Richards was expected to apply the scientific principles to domestic topics like nutrition, clothing, fitness, sanitation, and cleaning. Thereby, Richards applied her scientific knowledge to the home. Since women were responsible for the home and family nutrition at the time, Richards felt that all women should be educated in the sciences. She published The Chemistry of Cooking and Cleaning: A Manual for Housekeepers in 1882. She campaigned for the new discipline of home economics and began setting up kitchens open to the public as well as organizing conferences and the American Home Economics Association in which Richards was appointed the first president. [2]

Sanitary Chemistry

Richards was appointed instructor in Sanitary Chemistry at the Institute of Technology in 1884 and from 1887 onwards, Richards directed the laboratory work of a large-scale investigation of the water supply of the United States on behalf of the US health authorities, which led to the establishment of a course in sanitary engineering at MIT in 1890. As an instructor, Richards taught her students how to analyse drinking water, wastewater and the air. She used her own home as a kind of experimental laboratory for healthier living through science. Concerned with air quality in her home, she moved from coal heating and cooking oil to gas. She and her husband installed fans to pull air from the home to the outside to create a cleaner air environment within the home.

Political Consulting

Further, Richards maintained an extensive private practice in sanitary chemistry for many years and acted in an advisory capacity for a very large number of public and private institutions. [3] In 1887, the Massachusetts State Board of Health requested Richards and her assistants to perform a survey of the waters of Massachusetts, many of which were already polluted with industrial waste and municipal sewage. She performed a series of water tests on 40,000 samples of local waters which served as drinking water for their immediate populations. These led to the so-called “Richards’ Normal Chlorine Map” which was predictive of inland water pollution in the state of Massachusetts. This map plotted the chloride concentrations in waters of the state. It illustrated the natural distribution of chlorides from the ocean. Due to the findings in Richards’ study, the first state water quality standards in the nation and the first modern municipal sewage treatment plant, in Lowell, Massachusetts were established. For a hole decade, Richards became an official water analyst for the State Board of Health while continuing as an instructor at MIT. Along with A. G. Woodman, Richards wrote the classic text in the field of sanitary engineering in 1900: Air, Water, and Food from a Sanitary Standpoint. [2]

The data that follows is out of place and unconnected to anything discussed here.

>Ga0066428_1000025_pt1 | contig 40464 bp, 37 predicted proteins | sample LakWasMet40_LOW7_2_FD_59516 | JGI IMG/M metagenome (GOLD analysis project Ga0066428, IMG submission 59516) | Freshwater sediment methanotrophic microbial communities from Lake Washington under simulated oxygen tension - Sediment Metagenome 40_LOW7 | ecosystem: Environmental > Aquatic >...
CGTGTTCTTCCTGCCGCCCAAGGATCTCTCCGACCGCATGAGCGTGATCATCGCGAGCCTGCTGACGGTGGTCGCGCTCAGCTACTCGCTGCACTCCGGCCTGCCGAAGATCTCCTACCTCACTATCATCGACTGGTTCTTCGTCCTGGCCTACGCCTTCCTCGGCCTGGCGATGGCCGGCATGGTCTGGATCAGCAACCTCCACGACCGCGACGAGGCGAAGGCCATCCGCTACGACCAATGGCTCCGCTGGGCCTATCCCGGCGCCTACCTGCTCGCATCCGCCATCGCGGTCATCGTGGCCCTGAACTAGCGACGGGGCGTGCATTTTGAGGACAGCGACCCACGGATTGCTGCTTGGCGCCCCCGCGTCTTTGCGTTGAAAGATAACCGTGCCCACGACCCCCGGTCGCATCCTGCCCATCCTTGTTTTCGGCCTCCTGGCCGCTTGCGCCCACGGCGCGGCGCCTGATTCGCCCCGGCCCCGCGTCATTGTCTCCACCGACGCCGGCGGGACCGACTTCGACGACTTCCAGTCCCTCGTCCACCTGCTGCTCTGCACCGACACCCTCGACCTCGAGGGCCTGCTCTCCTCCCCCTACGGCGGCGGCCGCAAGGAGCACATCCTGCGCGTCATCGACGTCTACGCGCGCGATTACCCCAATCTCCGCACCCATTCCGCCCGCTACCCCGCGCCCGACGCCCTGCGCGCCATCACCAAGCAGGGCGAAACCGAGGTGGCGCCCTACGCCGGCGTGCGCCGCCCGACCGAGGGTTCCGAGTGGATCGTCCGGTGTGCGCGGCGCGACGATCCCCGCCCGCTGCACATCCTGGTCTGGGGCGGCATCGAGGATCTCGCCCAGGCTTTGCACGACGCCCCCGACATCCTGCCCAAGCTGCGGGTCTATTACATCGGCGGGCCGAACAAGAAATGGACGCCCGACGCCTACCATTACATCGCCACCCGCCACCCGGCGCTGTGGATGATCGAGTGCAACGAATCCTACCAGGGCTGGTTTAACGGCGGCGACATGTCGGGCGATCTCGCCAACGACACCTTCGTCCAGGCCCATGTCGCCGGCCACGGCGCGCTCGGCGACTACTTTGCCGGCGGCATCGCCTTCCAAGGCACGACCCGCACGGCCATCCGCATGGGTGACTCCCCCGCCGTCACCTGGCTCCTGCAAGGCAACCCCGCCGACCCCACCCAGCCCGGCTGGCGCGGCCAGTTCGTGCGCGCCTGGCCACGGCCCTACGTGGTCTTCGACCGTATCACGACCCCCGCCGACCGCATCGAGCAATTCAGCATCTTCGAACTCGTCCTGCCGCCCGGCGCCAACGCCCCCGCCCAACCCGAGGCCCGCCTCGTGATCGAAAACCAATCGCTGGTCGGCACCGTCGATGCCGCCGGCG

Later Life

Richards was the first writer to use the term euthenics, in The Cost of Shelter (1905), with the meaning “the science of better living”. In her book Euthenics: the science of controllable environment (1910), she defined the term as the betterment of living conditions, through conscious endeavor, for the purpose of securing efficient human beings. Richards died on March 30, 1911 at her home in Jamaica Plain, Massachusetts, at age 68 after suffering with angina. In addition to their work, Ellen Richards and her husband actively supported young women interested in studying natural sciences for almost a quarter of a century.

Anna McAllister, 6th Year – Home Economics (H) – Meat, [12]